With both the American Rescue Plan and the introduction of a $2 trillion infrastructure plan, Pres. Biden has launched himself to FDR status within the first three months of his presidency. But if the Biden administration wants to give teeth to its “good-paying jobs” promise, it will include a higher minimum wage in the initiative. Given a unique cultural period, sparked by the pandemic, the country should act fast to secure this win for working Americans.

As social scientists, we’ve noticed a change in how our cognitive biases are working. Since the pandemic’s onset, Americans’ biases have started shifting from doing what’s best for ourselves – hoarding peanut butter, skipping masks – to considering others’ needs in our decision-making. Mask-wearing, for example, jumped a full 20 percent between June and August 2020, by both liberals and conservatives, young and old. By last October, 90 percent wore masks. True, some held out, saying it was “their American right” not to, but at least 60 percent have reported wearing masks for the purpose of protecting themselves and others. The majority of us seem to have arrived at a deeper sense of community.

Indeed, as my colleagues and I have noticed and written about in a forthcoming paper, COVID may be altering our perception of the distance between “us” and “them,” with more of “them” entering “our” circle because now we all face a common threat. Millions in this country lost a relative or friend to COVID. This new commonality – loss or the fear of it – should make Americans more open to necessary change that alleviates suffering, COVID-related or otherwise. And in fact, the numbers show that to be true. A full 76 percent of the country, across party lines, backed the COVID relief bill. Support for Black Lives Matter peaked during the Floyd protests when Americans were deep in the pandemic. And as of August, 72 percent of Americans support raising the minimum wage, up from 66 percent the previous February, before the pandemic hit. Perhaps most surprising of all, during this same time frame, Republican support for the reform jumped from 48 to 62 percent. In just six months.

Our collective grief has forced us to face glaring inequalities – and to support essential changes that better our lives.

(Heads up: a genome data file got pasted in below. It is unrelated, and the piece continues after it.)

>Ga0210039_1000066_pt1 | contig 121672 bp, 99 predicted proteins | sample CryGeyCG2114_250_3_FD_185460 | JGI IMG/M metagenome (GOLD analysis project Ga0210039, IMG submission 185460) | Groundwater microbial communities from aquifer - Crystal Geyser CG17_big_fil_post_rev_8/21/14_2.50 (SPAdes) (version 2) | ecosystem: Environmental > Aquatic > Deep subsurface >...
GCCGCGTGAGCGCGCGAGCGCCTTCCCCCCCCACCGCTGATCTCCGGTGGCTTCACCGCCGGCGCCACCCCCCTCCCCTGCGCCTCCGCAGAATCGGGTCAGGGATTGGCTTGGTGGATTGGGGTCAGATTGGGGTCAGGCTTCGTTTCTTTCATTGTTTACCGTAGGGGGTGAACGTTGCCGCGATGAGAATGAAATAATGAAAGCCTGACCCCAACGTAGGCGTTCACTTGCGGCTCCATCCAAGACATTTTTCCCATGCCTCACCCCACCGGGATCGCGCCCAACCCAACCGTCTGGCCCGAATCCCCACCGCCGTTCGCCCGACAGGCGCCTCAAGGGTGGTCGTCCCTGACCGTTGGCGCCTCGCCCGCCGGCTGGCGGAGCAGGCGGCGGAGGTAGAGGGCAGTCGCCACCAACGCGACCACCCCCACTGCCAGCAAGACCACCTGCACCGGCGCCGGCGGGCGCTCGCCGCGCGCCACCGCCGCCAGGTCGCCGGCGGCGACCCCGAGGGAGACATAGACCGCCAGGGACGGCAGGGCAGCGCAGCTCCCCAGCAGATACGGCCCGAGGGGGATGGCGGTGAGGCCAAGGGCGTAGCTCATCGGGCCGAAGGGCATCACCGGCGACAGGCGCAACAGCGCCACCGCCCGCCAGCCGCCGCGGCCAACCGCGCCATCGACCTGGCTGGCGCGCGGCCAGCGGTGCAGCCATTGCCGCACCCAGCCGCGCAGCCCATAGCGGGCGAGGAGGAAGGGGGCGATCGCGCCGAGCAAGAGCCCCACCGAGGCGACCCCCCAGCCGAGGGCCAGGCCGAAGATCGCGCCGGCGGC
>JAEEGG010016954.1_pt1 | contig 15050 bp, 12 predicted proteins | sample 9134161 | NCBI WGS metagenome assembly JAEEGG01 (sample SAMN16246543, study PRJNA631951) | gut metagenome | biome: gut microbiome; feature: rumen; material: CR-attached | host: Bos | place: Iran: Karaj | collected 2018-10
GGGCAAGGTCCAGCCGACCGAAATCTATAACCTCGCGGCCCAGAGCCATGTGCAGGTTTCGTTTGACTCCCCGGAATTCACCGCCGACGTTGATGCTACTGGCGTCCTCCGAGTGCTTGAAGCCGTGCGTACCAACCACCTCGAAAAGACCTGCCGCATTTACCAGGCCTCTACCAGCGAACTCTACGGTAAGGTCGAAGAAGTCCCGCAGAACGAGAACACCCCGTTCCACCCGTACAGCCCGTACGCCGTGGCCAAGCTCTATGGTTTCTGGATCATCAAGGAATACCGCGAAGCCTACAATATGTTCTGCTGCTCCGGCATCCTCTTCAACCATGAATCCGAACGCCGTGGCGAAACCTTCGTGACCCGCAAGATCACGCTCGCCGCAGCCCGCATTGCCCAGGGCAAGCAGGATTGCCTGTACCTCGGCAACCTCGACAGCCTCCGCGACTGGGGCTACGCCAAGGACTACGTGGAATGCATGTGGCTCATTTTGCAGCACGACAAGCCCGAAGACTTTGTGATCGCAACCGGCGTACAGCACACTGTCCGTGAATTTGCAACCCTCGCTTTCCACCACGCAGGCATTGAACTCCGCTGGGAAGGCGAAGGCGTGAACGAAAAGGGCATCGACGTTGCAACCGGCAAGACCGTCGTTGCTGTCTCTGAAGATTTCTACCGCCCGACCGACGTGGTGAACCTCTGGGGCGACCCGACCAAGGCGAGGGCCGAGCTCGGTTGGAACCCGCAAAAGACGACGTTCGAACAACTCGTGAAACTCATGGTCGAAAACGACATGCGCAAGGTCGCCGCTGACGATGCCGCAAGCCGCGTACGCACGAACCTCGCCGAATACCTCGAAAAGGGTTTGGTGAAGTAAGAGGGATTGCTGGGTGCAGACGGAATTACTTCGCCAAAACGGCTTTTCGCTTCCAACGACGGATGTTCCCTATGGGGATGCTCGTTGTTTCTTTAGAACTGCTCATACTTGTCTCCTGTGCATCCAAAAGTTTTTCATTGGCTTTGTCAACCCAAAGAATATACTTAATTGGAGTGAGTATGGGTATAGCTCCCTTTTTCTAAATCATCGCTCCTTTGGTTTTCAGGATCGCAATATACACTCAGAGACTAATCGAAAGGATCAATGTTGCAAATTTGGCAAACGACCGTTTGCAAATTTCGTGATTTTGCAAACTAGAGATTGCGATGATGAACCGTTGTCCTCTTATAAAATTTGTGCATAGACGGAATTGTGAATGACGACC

To be sure, this isn’t the first time national disasters have altered the way our ingrained biases play out. The Great Depression redefined “normal” by exposing Americans to a threat previously unfathomable. Before, most hadn’t experienced extreme poverty. After, nearly everyone knew someone who’d lost a job, savings, even a life. The stock market crash in 1929 and the ensuing events shifted Americans’ collective understanding of how everything can change in an instant – and of how we need a collective safety net.

In the Depression’s aftermath, Congress passed the New Deal—the most comprehensive socioeconomic reform at the time— providing millions with economic relief and benefits. The threat of poverty had become real for most, and the country acted. That recovery plan has since shaped modern approaches to economic downturns, including the latest one caused by COVID.

We’ve just passed a monumental COVID rescue plan, with offerings mostly addressing Americans’ immediate needs. But while this pandemic will end, some of the struggles and inequities COVID made so apparent will continue for millions long after they get vaccinated. That’s why Congress should move forward now – while support is still high among Americans, whatever our party – to pass a strong minimum wage law.

The sad fact is that our biases may well snap back once things become more “normal,” once the usual social distractions reemerge to compete for our interest. Let’s act now and not wait to find out.